Immigrants are way more likely to work important morning, evening, and weekend shifts, new research finds
America is a melting pot, especially after five.
‘Hamilton’ creator Lin-Manuel Miranda is raising money for the “Immigrants: We Get the Job Done Coalition” — a group of 12 nonprofit organizations that support immigrants, refugees, and asylees — with a new sweepstakes. If you donate to the organization today, you’ll be entered to win free tickets to Hamilton in Los Angeles, and some cool Hamilton swag.
And new research shows that these donations won’t just help immigrants: They’ll likely help the U.S. economy at large.
In 2014, immigrants made up 17% of the U.S. workforce, according to Pew. Just over 12%, or about 19.6 million workers, were authorized to work in the U.S., while the remaining 5% (8 million) were undocumented. And they keep coming–the share of authorized immigrants in the U.S. workforce grew by 3% between 1995 and 2014, while that of undocumented immigrants saw a 2% increase.
This growth is not without pushback. The United States currently accepts 675,000 permanent immigrants each year, with exceptions for close family members and refugees, which are determined separately (and which President Trump is trying to curb). There were also, as of 2015, 11 million undocumented immigrants in the U.S. The Trump administration has been working to chip away at that number, making unprecedented use of “expedited removal” (the process of deportation without a trial) and pushing legislation promoting mandatory minimum sentences for re-enterers and cracking down on sanctuary cities (cities that shelter undocumented immigrants).
But new data show that these restrictions could actually hurt America’s economy. Immigrants are, on average, 15.7% more likely than U.S.-born workers to work evening and overnight shifts, according to a new study from the New American Economy. This is true in both low and high-skilled jobs–so doctors, professors, scientists, and business managers are doing it too.
And immigrants play a pivotal role in the American workforce. There are a handful of jobs in which immigrants make up the majority of employees, including beauty technicians, farm workers, masons, and sewing machine operators, none of which entail traditional nine-to-five work.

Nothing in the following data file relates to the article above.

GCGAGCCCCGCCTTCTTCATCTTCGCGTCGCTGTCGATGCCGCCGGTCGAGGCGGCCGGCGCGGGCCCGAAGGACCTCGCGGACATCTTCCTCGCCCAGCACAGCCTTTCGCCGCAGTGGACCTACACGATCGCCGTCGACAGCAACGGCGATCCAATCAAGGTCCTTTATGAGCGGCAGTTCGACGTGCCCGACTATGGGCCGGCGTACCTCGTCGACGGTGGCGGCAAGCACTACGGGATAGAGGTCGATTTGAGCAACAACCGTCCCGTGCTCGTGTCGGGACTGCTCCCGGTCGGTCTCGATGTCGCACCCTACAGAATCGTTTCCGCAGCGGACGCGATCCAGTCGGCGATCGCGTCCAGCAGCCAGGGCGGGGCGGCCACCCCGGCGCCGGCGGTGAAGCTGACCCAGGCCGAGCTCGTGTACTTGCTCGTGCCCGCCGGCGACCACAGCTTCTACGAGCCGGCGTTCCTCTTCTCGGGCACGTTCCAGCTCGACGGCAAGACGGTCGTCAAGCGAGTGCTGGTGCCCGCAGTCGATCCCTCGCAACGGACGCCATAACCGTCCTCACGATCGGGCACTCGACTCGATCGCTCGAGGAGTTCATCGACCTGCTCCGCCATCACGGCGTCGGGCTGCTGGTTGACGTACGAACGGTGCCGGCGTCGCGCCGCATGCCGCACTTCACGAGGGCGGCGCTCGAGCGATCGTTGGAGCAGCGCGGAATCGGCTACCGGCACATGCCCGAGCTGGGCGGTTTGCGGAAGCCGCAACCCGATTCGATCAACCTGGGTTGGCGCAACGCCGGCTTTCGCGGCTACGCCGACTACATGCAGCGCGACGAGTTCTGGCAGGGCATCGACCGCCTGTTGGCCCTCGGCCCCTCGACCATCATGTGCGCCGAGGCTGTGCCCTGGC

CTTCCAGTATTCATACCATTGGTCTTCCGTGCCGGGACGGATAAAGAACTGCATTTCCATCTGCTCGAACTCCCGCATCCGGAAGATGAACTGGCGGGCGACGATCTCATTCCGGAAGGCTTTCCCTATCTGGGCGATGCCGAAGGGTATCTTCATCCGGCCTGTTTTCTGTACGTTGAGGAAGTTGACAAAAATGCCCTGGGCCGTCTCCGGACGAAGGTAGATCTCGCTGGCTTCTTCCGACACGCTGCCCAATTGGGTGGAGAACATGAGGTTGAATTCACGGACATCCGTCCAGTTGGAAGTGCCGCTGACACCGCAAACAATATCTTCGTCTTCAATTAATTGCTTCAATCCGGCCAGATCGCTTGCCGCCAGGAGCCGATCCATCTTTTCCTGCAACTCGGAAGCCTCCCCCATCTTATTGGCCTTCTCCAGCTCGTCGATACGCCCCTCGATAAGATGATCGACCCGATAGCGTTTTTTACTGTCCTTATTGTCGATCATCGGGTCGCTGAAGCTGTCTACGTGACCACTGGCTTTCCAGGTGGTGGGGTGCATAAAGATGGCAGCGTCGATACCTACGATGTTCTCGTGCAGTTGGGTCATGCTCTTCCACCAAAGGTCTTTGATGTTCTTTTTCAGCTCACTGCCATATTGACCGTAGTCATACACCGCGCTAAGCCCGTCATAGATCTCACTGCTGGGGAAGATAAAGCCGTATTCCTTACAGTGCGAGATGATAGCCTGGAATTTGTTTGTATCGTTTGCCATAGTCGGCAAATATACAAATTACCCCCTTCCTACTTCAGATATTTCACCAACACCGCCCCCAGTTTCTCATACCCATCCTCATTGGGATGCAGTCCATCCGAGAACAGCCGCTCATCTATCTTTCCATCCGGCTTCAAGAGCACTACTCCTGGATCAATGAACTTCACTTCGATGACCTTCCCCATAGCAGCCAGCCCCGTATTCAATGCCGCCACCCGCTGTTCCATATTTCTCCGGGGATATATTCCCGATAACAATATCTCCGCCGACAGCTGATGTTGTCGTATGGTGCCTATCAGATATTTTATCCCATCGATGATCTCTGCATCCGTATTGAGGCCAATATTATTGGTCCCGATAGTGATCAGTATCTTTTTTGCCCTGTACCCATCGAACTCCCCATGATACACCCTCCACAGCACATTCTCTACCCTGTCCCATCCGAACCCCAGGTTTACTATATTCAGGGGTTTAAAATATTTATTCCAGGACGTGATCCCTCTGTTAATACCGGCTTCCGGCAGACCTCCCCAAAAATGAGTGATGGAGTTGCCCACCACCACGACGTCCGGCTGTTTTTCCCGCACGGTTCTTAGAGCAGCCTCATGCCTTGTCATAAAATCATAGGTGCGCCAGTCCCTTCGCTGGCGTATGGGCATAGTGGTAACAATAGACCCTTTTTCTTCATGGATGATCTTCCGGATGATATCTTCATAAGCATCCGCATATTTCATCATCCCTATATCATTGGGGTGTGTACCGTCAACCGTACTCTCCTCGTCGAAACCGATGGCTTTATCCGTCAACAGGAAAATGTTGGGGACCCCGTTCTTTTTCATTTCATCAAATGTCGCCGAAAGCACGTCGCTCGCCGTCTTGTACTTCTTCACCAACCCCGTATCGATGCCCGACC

What’s more, a number of industries, such as meatpacking, bakery, and dairy production facilities, are up and running around the clock, and require productive, flexible workers to succeed. These occupations rank in the top 10 foreign-born occupations in the U.S., with agricultural workers encompassing 2.5% of the immigrant workforce, and production workers 2.2%. Many employers in these fields, the study notes, would have trouble staffing their overnight and early-morning shifts, hindering their expansion and ability to create jobs, were it not for the availability of immigrant employees willing to work them.
Why are immigrants working these overnight and early morning shifts? Hamad Bengabsia, who emigrated from Tunisia in 1993 and is now a Vice President in the CBS Tax Department, President of the North Hudson Islamic Educational Center, and a member of the Board of Directors of Islamic Relief USA, suggests that most immigrants have greater financial obligations. “Any immigrant would need to support themselves here, and usually they need to support their family overseas in their home country,” he told Moneyish. “That pressure will lead them to put extra work in…I see this with almost every single immigrant.”
Additionally, Bengabsia notes, circumstances in immigrants’ home countries may instill a greater drive. “Usually when immigrating to the states, whether it’s for professional or labor jobs, the opportunities in our home countries usually are not that much,” he explained. “Sometimes, even if you work hard, the financial reward is not that much. So when people come here, usually they are really eager to work, when they find that working hard really pays off.”
What’s more, experts say immigrants play a pivotal role in the future of the American workforce. “One important piece of future job creation…should involve ensuring that key sectors of our economy have the staff they need around the clock,” the study notes. “As this report demonstrates, immigrants play an important role in making that goal a reality.”
© 2018 Dow Jones & Company, Inc. All Rights Reserved